September 7, 2018
WORKING TOGETHER — Students from Purdue Polytechnic, an IPS innovation school, visit the bus depot at IndyGo. The city’s public bus system helps some IPS high school students get to a from school, as well as throughout the city.
Last year, Indianapolis Public Schools introduced all-choice high school options for the 2018-19 school year — allowing IPS students to enroll in a school that best serves their college and career aspirations versus being bound to one based on where they live.
But the concern was how transport students under this new choice — especially if students enrolled in schools that are clear across town from their homes.
The solution? Offer two modes of transportation: the district’s traditional yellow school bus or the city’s IndyGo public bus system (but only to a select group).
On May 1, 2018, IPS launched a pilot program offering Shortridge students IndyGo bus passes for the months of May and August so students could decide if they preferred city transit over the traditional bus service offered by the district.
Shortridge was considered an ideal school to test the pilot program because of the high number of stops IndyGo offers on the Meridian Street corridor, and the support of principal Shane O’Day.
“The feedback so far has been positive,” said O’Day. “There were initial questions and concerns regarding safety and the access and frequency of routes, but these have become fewer as a greater number of students have begun using public transportation.”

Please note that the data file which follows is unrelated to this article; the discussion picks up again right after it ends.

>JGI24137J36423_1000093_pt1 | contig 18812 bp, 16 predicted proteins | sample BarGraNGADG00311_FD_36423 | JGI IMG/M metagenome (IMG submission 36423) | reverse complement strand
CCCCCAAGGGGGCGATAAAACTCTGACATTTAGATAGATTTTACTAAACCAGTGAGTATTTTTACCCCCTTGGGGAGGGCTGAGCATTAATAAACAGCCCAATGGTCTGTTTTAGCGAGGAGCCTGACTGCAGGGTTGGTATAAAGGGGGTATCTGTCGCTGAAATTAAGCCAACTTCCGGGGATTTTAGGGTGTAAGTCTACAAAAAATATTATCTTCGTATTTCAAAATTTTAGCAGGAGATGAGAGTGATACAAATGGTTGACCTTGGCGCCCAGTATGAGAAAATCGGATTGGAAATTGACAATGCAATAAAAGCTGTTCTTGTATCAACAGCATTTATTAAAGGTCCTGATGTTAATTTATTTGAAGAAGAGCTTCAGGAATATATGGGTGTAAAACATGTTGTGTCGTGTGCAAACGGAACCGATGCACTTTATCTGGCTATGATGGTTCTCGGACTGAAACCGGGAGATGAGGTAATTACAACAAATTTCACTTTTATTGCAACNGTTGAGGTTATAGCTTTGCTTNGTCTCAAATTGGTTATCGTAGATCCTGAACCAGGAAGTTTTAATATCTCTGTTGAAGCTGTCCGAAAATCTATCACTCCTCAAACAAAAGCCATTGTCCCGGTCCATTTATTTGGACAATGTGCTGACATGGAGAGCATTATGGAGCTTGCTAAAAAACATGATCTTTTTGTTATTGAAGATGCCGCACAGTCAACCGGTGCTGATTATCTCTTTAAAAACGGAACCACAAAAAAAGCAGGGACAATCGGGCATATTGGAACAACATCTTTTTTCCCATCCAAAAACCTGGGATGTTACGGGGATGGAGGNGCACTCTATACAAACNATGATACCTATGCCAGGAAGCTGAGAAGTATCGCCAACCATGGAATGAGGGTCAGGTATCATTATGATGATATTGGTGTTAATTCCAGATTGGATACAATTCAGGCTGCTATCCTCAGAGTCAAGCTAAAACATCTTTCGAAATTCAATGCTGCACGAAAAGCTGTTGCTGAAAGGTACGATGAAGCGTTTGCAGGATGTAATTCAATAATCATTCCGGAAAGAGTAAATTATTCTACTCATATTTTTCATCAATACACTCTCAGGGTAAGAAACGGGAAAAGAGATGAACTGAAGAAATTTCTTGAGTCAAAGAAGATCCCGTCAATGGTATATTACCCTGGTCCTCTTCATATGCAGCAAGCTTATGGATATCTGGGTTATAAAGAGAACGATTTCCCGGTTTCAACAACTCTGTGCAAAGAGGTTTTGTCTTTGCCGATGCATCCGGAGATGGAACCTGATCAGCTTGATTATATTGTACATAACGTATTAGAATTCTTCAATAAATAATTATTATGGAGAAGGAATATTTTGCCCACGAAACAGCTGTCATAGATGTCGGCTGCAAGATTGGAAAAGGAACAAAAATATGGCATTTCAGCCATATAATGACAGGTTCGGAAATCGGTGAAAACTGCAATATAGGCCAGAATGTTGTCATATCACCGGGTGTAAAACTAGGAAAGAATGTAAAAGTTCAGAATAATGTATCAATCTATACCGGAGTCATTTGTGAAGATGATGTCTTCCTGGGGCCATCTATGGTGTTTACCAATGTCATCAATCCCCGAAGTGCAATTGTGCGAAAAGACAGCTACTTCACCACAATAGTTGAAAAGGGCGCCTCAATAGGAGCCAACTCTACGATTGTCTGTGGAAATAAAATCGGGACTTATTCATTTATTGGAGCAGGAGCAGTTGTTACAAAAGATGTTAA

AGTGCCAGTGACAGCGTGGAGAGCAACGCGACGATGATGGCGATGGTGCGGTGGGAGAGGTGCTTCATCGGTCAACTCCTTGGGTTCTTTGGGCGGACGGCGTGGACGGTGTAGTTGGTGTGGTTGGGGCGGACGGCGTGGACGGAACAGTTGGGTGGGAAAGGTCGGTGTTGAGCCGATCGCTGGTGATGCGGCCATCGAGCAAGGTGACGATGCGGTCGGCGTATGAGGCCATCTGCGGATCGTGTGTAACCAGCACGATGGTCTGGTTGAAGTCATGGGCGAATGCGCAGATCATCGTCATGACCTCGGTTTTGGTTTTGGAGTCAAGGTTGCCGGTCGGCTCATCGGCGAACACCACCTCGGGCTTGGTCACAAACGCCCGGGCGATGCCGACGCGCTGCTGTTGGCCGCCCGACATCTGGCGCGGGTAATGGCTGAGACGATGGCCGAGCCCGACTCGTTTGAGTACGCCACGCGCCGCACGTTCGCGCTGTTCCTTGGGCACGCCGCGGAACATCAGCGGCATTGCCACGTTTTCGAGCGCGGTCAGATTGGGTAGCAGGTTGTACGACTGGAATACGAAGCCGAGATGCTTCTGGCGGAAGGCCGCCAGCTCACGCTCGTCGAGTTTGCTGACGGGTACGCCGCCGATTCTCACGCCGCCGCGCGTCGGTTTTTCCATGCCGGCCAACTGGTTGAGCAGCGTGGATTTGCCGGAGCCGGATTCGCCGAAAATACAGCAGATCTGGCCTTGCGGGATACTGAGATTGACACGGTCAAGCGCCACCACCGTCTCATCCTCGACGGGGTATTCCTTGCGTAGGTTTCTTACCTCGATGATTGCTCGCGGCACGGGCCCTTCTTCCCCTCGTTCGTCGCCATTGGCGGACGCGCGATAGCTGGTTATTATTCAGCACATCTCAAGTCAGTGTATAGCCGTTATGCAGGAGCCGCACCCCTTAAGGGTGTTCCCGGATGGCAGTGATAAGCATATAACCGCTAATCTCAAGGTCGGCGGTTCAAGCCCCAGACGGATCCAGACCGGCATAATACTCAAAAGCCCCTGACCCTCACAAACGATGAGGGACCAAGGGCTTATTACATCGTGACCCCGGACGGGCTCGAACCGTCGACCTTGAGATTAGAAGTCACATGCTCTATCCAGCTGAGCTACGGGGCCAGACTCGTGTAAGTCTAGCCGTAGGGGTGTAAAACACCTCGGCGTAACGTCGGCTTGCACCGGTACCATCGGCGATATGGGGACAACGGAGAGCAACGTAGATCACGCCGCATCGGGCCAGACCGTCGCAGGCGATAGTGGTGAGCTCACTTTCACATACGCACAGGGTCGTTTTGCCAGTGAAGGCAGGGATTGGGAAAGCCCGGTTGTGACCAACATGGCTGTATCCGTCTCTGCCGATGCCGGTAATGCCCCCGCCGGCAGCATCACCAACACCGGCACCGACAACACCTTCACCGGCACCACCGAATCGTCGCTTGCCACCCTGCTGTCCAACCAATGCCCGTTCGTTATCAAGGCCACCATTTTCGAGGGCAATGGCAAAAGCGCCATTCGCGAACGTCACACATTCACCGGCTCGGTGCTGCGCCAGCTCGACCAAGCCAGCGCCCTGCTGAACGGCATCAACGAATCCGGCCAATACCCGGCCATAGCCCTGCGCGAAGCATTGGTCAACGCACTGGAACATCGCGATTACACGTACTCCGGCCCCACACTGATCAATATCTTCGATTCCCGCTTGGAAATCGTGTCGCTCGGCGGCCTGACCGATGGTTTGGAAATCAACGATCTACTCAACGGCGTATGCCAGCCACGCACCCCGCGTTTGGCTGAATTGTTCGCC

O’Day estimates 60 percent of Shortridge students are currently using IndyGo over the school bus, and considers the partnership between IPS and IndyGo successful. It has also helped to build new skills, competencies and independence among Shortridge’s student population.
“The partnership has really expanded our students’ ability to traverse the city by allowing them to not only travel to and from school, but also to internships, jobs and even to the movies,” said O’Day.
O’Day said the partnership is not just good for students, but for the environment and city as well. “It is important that we continue to leverage our city’s resources and public services so that we may not only lower our environmental footprint but become advocates and good stewards of public transportation.”
The pilot program has expanded to include Arsenal Technical High School. Students at Shortridge and Arsenal Tech still have access to traditional IPS transportation during the pilot.
Before the IPS and IndyGo pilot program began at Shortridge and Tech, IndyGo had already been working with Indianapolis-based charter high schools Herron, Riverside and Purdue Polytechnic. All three are also members of IPS’ Innovation Network Schools.
Students at these schools have used IndyGo as their main form of school transportation since the beginning.
A’Shaune R., a sophomore at Purdue Polytechnic, started using IndyGo during his freshman year. He prefers the freedom and flexibility that IndyGo offers.
“I like it. A lot of my friends ride IndyGo, and there are a lot of advantages,” said A’Shaune, who lives on the city’s far west side but attends school in downtown Indianapolis. “I can use it to go places that a normal school bus wouldn’t go and go at the time that works best for me.”
A’Shaune is member of the high school’s basketball team, which can mean before or after school practices and meetings. “Even though it takes me about 20 minutes longer to get to school, IndyGo works better with my schedule and playing sports.”
Asked how students new to public transportation can better transition, A’Shaune recommends “try to find a friend that rides the same route as you, and if you don’t feel comfortable, sit close to the bus driver.”